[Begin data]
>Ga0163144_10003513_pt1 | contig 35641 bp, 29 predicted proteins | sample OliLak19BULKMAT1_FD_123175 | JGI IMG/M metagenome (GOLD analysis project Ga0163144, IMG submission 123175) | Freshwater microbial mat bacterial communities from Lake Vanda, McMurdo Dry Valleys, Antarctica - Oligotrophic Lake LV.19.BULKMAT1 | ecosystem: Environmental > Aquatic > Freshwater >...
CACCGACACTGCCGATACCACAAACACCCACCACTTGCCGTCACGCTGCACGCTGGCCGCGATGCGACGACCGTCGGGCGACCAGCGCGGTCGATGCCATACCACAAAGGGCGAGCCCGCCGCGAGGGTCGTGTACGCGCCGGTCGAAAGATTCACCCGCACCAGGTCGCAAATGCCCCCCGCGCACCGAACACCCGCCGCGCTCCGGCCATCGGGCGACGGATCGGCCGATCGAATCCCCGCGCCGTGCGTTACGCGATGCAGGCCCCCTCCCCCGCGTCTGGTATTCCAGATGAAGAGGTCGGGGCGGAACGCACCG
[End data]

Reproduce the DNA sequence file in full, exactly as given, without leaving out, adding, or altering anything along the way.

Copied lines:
>Ga0163144_10003513_pt1 | contig 35641 bp, 29 predicted proteins | sample OliLak19BULKMAT1_FD_123175 | JGI IMG/M metagenome (GOLD analysis project Ga0163144, IMG submission 123175) | Freshwater microbial mat bacterial communities from Lake Vanda, McMurdo Dry Valleys, Antarctica - Oligotrophic Lake LV.19.BULKMAT1 | ecosystem: Environmental > Aquatic > Freshwater >...
CACCGACACTGCCGATACCACAAACACCCACCACTTGCCGTCACGCTGCACGCTGGCCGCGATGCGACGACCGTCGGGCGACCAGCGCGGTCGATGCCATACCACAAAGGGCGAGCCCGCCGCGAGGGTCGTGTACGCGCCGGTCGAAAGATTCACCCGCACCAGGTCGCAAATGCCCCCCGCGCACCGAACACCCGCCGCGCTCCGGCCATCGGGCGACGGATCGGCCGATCGAATCCCCGCGCCGTGCGTTACGCGATGCAGGCCCCCTCCCCCGCGTCTGGTATTCCAGATGAAGAGGTCGGGGCGGAACGCACCG